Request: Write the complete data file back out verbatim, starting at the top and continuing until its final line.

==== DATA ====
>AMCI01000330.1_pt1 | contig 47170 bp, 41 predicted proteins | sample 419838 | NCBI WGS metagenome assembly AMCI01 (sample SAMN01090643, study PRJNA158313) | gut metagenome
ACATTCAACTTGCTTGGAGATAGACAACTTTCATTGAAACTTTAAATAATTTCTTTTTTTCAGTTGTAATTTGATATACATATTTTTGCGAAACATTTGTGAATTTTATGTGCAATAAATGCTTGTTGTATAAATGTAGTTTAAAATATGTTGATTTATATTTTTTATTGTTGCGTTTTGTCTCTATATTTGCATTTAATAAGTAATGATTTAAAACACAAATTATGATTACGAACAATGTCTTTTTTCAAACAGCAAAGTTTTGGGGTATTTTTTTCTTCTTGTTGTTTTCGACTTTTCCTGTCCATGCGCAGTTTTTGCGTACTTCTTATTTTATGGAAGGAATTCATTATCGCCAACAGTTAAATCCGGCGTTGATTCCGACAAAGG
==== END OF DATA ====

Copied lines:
>AMCI01000330.1_pt1 | contig 47170 bp, 41 predicted proteins | sample 419838 | NCBI WGS metagenome assembly AMCI01 (sample SAMN01090643, study PRJNA158313) | gut metagenome
ACATTCAACTTGCTTGGAGATAGACAACTTTCATTGAAACTTTAAATAATTTCTTTTTTTCAGTTGTAATTTGATATACATATTTTTGCGAAACATTTGTGAATTTTATGTGCAATAAATGCTTGTTGTATAAATGTAGTTTAAAATATGTTGATTTATATTTTTTATTGTTGCGTTTTGTCTCTATATTTGCATTTAATAAGTAATGATTTAAAACACAAATTATGATTACGAACAATGTCTTTTTTCAAACAGCAAAGTTTTGGGGTATTTTTTTCTTCTTGTTGTTTTCGACTTTTCCTGTCCATGCGCAGTTTTTGCGTACTTCTTATTTTATGGAAGGAATTCATTATCGCCAACAGTTAAATCCGGCGTTGATTCCGACAAAGG